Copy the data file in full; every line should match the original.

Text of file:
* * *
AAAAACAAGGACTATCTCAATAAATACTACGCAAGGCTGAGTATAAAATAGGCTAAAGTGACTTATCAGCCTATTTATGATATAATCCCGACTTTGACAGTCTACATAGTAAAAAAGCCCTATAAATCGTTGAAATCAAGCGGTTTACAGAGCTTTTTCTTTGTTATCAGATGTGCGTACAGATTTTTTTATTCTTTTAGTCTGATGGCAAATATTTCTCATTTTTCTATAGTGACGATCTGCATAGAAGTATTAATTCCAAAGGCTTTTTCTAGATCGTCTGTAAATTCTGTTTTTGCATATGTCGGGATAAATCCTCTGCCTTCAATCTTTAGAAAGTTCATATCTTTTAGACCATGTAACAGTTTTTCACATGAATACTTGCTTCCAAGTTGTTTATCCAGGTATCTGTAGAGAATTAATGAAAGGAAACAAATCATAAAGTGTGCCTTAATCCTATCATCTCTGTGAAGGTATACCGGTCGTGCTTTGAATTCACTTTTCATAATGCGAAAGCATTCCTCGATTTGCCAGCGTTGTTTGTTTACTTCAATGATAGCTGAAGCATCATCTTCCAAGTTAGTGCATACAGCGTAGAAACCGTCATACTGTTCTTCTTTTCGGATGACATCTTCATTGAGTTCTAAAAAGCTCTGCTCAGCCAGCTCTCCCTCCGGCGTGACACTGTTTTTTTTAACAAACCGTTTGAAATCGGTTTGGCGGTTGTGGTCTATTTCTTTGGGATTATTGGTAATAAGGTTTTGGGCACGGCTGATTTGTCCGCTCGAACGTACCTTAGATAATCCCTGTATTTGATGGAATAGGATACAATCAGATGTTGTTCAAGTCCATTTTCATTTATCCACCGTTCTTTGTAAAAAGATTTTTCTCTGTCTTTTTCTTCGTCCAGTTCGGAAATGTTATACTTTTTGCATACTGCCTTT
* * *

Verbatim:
AAAAACAAGGACTATCTCAATAAATACTACGCAAGGCTGAGTATAAAATAGGCTAAAGTGACTTATCAGCCTATTTATGATATAATCCCGACTTTGACAGTCTACATAGTAAAAAAGCCCTATAAATCGTTGAAATCAAGCGGTTTACAGAGCTTTTTCTTTGTTATCAGATGTGCGTACAGATTTTTTTATTCTTTTAGTCTGATGGCAAATATTTCTCATTTTTCTATAGTGACGATCTGCATAGAAGTATTAATTCCAAAGGCTTTTTCTAGATCGTCTGTAAATTCTGTTTTTGCATATGTCGGGATAAATCCTCTGCCTTCAATCTTTAGAAAGTTCATATCTTTTAGACCATGTAACAGTTTTTCACATGAATACTTGCTTCCAAGTTGTTTATCCAGGTATCTGTAGAGAATTAATGAAAGGAAACAAATCATAAAGTGTGCCTTAATCCTATCATCTCTGTGAAGGTATACCGGTCGTGCTTTGAATTCACTTTTCATAATGCGAAAGCATTCCTCGATTTGCCAGCGTTGTTTGTTTACTTCAATGATAGCTGAAGCATCATCTTCCAAGTTAGTGCATACAGCGTAGAAACCGTCATACTGTTCTTCTTTTCGGATGACATCTTCATTGAGTTCTAAAAAGCTCTGCTCAGCCAGCTCTCCCTCCGGCGTGACACTGTTTTTTTTAACAAACCGTTTGAAATCGGTTTGGCGGTTGTGGTCTATTTCTTTGGGATTATTGGTAATAAGGTTTTGGGCACGGCTGATTTGTCCGCTCGAACGTACCTTAGATAATCCCTGTATTTGATGGAATAGGATACAATCAGATGTTGTTCAAGTCCATTTTCATTTATCCACCGTTCTTTGTAAAAAGATTTTTCTCTGTCTTTTTCTTCGTCCAGTTCGGAAATGTTATACTTTTTGCATACTGCCTTT